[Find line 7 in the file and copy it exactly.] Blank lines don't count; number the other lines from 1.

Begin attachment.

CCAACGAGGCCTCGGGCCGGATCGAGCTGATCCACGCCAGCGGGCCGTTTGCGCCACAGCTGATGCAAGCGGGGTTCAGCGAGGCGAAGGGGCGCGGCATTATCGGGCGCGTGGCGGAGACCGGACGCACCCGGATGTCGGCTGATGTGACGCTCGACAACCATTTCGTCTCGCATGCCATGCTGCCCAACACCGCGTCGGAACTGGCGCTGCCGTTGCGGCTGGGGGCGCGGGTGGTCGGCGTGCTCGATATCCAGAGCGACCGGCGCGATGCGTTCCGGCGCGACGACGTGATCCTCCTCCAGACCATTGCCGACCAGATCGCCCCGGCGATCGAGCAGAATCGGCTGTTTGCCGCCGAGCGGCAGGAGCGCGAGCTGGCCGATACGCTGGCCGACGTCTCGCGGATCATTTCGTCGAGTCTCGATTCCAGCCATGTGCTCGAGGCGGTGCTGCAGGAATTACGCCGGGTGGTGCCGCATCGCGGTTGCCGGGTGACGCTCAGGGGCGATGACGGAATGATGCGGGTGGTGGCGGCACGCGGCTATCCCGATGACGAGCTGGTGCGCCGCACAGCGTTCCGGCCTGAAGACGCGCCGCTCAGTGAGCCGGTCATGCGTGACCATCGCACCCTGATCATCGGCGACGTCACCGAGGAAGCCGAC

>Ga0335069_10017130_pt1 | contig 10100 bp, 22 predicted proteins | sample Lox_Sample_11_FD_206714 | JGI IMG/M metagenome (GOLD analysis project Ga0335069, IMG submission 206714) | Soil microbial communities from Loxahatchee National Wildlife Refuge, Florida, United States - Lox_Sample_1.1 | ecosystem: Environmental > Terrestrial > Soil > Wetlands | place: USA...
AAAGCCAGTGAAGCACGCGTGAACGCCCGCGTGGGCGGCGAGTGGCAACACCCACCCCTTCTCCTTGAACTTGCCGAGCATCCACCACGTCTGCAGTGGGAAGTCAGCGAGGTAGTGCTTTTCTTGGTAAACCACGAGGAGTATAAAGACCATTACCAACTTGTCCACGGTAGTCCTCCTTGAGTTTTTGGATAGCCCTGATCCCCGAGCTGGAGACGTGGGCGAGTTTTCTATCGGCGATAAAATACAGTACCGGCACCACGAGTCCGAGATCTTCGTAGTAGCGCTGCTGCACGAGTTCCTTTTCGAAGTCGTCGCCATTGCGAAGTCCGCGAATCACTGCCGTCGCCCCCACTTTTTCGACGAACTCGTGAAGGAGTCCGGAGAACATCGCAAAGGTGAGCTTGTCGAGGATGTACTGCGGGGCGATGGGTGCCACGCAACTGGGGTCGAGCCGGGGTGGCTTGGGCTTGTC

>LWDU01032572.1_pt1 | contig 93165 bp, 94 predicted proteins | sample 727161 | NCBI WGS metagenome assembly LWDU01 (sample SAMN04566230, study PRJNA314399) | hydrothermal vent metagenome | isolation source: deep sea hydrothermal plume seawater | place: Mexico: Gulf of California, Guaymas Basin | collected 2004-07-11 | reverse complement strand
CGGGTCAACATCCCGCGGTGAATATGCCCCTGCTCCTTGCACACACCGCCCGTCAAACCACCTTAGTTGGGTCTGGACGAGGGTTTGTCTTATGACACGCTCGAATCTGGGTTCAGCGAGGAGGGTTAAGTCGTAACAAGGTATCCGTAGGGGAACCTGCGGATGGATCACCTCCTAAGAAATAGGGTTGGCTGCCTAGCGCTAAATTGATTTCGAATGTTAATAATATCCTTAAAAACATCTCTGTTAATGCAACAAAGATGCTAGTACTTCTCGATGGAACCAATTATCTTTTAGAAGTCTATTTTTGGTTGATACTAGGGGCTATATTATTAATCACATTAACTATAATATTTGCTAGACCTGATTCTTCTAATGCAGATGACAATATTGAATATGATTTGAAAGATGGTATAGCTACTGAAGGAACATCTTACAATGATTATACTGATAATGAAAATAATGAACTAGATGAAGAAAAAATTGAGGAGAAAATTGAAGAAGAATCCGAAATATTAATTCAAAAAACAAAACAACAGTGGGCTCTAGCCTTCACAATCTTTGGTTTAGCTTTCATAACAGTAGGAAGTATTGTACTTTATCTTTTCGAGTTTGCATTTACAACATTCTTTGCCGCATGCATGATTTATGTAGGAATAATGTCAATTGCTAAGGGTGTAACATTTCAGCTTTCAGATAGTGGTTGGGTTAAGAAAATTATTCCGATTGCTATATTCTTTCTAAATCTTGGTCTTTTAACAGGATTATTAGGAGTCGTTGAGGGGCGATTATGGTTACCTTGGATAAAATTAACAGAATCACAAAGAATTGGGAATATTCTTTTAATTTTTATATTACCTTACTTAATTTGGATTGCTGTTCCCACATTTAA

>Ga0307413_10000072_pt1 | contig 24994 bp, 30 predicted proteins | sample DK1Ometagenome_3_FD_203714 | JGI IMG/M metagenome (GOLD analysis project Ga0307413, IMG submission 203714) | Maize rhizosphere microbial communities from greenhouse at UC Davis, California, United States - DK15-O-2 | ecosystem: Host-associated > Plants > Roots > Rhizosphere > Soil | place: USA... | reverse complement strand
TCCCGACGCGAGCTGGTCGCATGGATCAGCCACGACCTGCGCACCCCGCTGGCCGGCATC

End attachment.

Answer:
TCCCGACGCGAGCTGGTCGCATGGATCAGCCACGACCTGCGCACCCCGCTGGCCGGCATC